If you and I were told that (variously) our sons and daughters, grandchildren, nieces and nephews were going to be killed tomorrow, would I be right to suspect that we might sit up and take notice? And if the news was relayed to us by a reputable source, would I be right to suspect we’d immediately fall into a somewhat frantic mental process intended to discover any options that might prevent their deaths? And would I be right to suspect that we’d be relieved if the same source informed us that all we had to do to save all of our younger family members was to immediately stop doing what we were doing?
I mean, you would stop, wouldn’t you?
And if the lives of your family members were tied in with the lives your neighbours, friends and workmates families, and if all of their lives rested on the same course of action, then you’d seek to convince any reluctant friend, neighbour or workmate to join in with the simple act of stopping. Wouldn’t you? I mean, you wouldn’t hold back and continue on with what you were doing and say that you’d only stop if and when everyone else had stopped – not in a situation where the lives of the younger members of your family depended on your action. Because, you know, they’d die if you did that. And that’s not really anything a sane person would consider – is it? – continuing to do something that was going to kill their family? Surely not.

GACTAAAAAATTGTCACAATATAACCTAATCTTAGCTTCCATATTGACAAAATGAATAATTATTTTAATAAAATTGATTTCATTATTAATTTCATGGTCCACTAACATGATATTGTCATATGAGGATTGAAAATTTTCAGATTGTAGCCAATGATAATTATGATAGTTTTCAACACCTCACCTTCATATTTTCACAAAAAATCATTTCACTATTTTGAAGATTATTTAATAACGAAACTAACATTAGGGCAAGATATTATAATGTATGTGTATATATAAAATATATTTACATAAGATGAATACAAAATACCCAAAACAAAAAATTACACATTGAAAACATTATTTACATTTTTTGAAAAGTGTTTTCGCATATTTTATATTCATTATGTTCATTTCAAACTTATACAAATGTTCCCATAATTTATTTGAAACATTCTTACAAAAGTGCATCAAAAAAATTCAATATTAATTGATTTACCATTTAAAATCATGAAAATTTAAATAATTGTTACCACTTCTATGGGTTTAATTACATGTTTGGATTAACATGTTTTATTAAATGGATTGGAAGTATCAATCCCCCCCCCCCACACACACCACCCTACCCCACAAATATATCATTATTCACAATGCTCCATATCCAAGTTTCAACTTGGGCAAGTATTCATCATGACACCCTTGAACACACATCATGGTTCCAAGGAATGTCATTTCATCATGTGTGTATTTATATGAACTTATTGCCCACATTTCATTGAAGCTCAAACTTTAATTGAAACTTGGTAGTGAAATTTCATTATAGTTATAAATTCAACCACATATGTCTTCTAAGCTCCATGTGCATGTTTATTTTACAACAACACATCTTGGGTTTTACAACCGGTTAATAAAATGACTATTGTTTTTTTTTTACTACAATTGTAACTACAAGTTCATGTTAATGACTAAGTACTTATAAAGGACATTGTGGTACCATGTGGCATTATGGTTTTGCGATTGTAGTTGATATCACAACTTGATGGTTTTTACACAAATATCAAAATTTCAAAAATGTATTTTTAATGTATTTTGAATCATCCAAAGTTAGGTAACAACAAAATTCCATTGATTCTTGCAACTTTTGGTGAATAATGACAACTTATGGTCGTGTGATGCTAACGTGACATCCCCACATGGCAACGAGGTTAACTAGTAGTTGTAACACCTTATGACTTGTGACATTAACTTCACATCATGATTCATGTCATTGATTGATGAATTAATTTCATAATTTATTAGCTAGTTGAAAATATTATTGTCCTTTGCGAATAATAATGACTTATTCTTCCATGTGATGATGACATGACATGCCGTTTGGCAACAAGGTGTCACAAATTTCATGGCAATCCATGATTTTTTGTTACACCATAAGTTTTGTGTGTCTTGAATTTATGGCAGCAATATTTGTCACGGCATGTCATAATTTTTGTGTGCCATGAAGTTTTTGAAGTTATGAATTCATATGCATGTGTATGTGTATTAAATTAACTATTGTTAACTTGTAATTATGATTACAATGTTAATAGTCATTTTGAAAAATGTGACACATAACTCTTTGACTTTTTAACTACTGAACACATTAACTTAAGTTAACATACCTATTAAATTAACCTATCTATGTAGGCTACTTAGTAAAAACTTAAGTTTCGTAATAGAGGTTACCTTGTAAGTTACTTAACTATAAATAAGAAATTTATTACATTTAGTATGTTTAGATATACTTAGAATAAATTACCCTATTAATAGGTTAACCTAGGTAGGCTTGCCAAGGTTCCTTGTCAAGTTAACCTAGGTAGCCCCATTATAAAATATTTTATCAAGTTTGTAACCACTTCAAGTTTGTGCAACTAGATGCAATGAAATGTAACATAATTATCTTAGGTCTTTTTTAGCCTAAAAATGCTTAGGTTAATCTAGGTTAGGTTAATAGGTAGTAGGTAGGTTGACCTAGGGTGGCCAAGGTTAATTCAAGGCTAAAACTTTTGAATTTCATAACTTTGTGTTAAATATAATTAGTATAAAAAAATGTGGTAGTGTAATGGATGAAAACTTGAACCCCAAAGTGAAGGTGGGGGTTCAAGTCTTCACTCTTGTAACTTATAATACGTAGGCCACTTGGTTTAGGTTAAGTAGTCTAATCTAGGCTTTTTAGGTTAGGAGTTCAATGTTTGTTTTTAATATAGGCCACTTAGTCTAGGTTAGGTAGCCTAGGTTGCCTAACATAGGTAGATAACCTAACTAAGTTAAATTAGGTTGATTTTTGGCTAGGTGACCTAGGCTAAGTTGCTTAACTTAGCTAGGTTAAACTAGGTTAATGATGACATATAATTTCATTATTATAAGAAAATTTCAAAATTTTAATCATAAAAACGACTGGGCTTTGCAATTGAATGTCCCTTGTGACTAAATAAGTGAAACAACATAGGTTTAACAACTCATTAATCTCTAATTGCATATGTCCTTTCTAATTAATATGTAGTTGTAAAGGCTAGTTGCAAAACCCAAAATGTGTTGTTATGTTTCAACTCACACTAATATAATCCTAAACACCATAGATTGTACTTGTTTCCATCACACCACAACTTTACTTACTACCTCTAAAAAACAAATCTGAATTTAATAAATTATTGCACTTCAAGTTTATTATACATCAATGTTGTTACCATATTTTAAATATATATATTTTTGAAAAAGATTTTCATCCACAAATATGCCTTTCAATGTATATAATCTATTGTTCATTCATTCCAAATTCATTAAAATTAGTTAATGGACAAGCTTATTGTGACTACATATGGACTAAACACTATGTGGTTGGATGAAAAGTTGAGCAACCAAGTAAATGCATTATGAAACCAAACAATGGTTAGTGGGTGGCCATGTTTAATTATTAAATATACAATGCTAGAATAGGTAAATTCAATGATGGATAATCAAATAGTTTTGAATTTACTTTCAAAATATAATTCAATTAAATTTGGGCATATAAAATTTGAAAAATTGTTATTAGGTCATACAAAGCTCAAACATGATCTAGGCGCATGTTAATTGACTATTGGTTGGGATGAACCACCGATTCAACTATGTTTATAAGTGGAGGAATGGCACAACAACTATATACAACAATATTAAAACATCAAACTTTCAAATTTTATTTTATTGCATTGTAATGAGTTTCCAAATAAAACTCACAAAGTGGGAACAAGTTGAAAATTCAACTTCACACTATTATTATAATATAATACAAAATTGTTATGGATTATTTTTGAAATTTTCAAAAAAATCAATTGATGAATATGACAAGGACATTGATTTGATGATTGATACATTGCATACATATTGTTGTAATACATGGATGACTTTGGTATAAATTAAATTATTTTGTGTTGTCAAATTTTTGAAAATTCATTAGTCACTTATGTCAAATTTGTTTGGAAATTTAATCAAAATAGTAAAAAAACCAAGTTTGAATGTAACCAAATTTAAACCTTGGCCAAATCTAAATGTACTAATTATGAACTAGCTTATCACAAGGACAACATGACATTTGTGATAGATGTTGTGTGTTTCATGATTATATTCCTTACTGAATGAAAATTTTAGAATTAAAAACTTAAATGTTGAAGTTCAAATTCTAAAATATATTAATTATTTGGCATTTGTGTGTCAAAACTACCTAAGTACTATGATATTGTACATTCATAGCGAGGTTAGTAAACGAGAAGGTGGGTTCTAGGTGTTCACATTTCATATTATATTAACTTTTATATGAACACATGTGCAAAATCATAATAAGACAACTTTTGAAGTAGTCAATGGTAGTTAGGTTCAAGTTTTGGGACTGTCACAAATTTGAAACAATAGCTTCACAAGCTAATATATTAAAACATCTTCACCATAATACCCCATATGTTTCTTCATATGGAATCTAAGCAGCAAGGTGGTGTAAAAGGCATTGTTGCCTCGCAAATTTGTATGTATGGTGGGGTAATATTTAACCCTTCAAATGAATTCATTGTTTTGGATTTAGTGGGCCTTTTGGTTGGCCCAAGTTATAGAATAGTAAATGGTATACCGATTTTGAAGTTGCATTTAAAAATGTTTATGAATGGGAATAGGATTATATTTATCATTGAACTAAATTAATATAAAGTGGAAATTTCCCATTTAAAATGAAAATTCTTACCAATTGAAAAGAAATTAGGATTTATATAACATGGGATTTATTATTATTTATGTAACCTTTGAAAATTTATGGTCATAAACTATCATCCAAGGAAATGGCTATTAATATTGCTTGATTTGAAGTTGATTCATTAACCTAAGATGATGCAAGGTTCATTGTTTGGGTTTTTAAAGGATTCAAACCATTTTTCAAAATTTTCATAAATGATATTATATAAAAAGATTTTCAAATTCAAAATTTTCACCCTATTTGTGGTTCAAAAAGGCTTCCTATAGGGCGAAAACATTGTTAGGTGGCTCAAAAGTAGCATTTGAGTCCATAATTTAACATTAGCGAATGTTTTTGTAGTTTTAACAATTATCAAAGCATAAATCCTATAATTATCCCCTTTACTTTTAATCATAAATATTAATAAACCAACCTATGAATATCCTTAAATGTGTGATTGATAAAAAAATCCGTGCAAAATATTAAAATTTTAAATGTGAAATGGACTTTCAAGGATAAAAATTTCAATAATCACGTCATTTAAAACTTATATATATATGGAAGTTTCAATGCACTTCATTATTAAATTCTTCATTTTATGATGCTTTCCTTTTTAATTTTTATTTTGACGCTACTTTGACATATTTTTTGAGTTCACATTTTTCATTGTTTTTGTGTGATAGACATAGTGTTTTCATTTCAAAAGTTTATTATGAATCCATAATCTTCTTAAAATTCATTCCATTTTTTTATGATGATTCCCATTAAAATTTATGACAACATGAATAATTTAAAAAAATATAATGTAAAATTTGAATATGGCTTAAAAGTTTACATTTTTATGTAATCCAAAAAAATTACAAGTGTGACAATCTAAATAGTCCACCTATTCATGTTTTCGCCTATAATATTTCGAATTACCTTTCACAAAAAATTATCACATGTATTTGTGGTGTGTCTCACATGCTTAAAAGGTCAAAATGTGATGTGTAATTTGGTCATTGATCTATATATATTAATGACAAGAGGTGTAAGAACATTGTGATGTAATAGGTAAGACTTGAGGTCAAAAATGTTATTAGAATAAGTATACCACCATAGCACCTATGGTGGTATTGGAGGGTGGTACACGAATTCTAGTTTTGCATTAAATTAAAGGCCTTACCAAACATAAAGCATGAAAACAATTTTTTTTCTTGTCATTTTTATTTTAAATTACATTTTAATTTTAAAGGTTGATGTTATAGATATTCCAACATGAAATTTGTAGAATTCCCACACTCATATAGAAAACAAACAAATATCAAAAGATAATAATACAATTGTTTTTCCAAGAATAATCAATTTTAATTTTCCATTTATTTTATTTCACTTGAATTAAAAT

Anyway, I guess we’re going to find out. Because that’s the situation we’re in today. And there are no ‘ifs’ about it. The lives of your children, of your grandchildren, of your nieces and nephews depend entirely on the action you don’t take today. And it’s the same for me and mine.
And I know, I know…at about this point you’re maybe thinking I’m a nutter and taking refuge behind that comforting thought while simultaneously dismissing what I’m saying. So I’ll just admit it right here and now. I’m a nutter. No doubt about it. So there you are. Are you relieved? Good.
Okay – meanwhile, the hard, impersonal scientific facts are that we need to reduce the amount of carbon we expel into the atmosphere from our energy use by 10% this year. And that means that you need to stop doing things that use energy that result in carbon being released into the environment. And I need to do the same. And next year we need to reduce the amount of carbon we put into the environment from our energy use by a further 10%. And we need to keep doing that year on year until, basically, we aren’t putting any carbon from our energy use into the environment.
And if we do that, then we just might (and it is only ‘just might’) hold global mean surface temperatures below 2 degrees C. And that just might save the lives of our children, grandchildren, nieces and nephews. It’s a long shot. And it’s a long shot based on very conservative and optimistic projections of available scientific data. Which…well there’s no point complaining about it. It’s the best we’ve got.
And that same conservative science tells us that at the moment we are heading for a 4 degree C increase in global mean surface temperatures by mid-century or thereabouts. That means we are heading for an increase of global mean land surface temperature of 5 or 6 degrees C…and with that, almost certainly tipping points and even higher temperatures. And…yeah, when I say ‘we are heading for’ it’s not as though we’d hang around very long in those conditions.